Submitted to: Encyclopedia of Genetics
Publication Type: Book / Chapter
Publication Acceptance Date: 10/27/2011
Publication Date: 3/20/2013
Citation: Li, R.W., Sperling, A.K. 2013. Drug Resistance. In: Brenner's Encyclopedia of Genetics. Ed. S. Maloy and K. Hughes. Academic press, San Diego, pp. 418-420.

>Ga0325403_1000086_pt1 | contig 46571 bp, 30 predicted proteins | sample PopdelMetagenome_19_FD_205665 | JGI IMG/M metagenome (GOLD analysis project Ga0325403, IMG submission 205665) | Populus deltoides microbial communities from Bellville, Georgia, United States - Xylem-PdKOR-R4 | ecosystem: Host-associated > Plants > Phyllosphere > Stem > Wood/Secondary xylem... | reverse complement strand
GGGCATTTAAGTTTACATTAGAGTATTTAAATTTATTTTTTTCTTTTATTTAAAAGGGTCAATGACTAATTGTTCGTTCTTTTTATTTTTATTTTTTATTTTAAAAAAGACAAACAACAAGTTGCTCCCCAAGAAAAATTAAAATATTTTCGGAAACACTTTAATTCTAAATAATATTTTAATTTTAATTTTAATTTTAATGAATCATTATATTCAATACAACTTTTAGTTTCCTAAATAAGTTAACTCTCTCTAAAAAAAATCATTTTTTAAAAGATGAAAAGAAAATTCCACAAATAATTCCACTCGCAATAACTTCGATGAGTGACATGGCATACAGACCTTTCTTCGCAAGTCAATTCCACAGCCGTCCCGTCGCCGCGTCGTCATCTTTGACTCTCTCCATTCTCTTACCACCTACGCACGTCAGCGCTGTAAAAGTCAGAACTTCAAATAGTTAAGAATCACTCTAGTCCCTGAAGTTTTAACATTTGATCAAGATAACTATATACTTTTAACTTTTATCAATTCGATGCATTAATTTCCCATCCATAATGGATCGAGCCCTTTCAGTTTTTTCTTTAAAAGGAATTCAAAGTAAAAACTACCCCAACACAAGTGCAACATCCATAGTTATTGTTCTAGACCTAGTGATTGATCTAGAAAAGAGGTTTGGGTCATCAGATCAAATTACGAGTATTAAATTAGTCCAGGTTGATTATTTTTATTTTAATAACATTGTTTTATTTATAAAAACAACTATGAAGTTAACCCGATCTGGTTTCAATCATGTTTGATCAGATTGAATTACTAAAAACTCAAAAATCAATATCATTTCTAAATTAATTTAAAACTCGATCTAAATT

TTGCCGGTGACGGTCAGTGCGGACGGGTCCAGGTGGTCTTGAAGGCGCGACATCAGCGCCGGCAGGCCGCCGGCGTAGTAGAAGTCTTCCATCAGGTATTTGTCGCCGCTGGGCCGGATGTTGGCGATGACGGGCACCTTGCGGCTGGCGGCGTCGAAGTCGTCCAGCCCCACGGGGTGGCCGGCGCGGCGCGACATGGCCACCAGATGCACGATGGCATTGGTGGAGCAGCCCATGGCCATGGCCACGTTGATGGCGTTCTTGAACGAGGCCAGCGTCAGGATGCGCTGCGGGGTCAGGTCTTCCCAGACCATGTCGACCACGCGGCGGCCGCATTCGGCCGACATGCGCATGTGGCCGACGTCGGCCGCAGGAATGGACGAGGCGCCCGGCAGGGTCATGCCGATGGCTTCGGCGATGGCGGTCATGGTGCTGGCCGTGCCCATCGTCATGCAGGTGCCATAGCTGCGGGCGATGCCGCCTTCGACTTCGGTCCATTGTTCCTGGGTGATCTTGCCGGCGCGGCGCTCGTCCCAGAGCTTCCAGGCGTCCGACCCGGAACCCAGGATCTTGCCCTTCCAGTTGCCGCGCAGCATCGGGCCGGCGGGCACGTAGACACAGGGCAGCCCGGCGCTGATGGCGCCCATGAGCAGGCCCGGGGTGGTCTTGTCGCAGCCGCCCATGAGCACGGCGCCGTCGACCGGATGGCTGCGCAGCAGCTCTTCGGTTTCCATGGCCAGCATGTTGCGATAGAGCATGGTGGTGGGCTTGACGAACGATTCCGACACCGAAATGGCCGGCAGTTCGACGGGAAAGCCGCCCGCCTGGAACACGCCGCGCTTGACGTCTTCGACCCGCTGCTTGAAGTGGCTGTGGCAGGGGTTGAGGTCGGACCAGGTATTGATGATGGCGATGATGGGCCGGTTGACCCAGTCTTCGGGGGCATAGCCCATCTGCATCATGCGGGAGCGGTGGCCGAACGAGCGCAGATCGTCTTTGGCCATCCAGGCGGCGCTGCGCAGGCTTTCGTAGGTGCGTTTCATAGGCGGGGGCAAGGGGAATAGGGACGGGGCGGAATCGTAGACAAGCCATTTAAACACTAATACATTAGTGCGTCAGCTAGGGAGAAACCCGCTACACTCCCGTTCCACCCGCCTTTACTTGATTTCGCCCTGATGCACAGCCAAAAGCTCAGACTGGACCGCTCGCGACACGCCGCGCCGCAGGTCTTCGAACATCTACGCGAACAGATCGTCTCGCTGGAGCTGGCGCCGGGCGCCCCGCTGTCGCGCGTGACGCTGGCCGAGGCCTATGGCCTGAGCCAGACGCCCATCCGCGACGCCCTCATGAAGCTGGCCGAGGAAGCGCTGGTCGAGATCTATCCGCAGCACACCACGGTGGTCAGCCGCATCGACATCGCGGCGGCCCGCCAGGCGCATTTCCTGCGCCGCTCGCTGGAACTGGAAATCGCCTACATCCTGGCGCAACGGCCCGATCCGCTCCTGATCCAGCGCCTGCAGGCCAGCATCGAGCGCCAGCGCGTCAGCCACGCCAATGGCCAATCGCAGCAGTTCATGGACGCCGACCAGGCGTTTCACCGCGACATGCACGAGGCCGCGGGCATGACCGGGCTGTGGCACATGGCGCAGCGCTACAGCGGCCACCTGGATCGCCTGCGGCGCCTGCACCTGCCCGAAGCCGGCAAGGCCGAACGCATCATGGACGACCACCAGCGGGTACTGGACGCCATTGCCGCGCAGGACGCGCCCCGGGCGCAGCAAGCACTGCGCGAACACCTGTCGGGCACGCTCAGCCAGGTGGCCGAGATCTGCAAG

Technical Abstract: Drug resistance refers to both intrinsic and acquired abilities of cells or organisms to become insensitive or refractory to chemotherapeutic intervention. The advent of antibiotics is considered one of the most important medicinal developments in human history, which has led to significantly reduced mortality, prolonged life spans, and increased quality of life. Paradoxically, antibiotic resistance has been identified as one of the greatest threats to human health, contributing to the resurgence of many diseases. The development of drug resistance results from molecular changes to the pathogen such as mutation, selective pressures, and increased transmission. The rate of drug resistance is rising globally, leading to severe economic and health consequences. One of the contributing factors to this alarmingly rising trend is the indiscriminate and inappropriate use of antibiotics, either in hospitals and clinics to treat human and animal diseases or in agricultural production systems. Drug resistance extends much further than just antibiotics; treatments for viral, parasitic, and fungal infections, as well as cancerous tumors have been adversely affected by the emergence of resistant strains and cells. In this chapter, we examined various molecular mechanisms of drug resistance in cells and organisms ranging from viruses to parasites. We also discussed economical and health consequences of drug resistance as well as its impact on agriculture.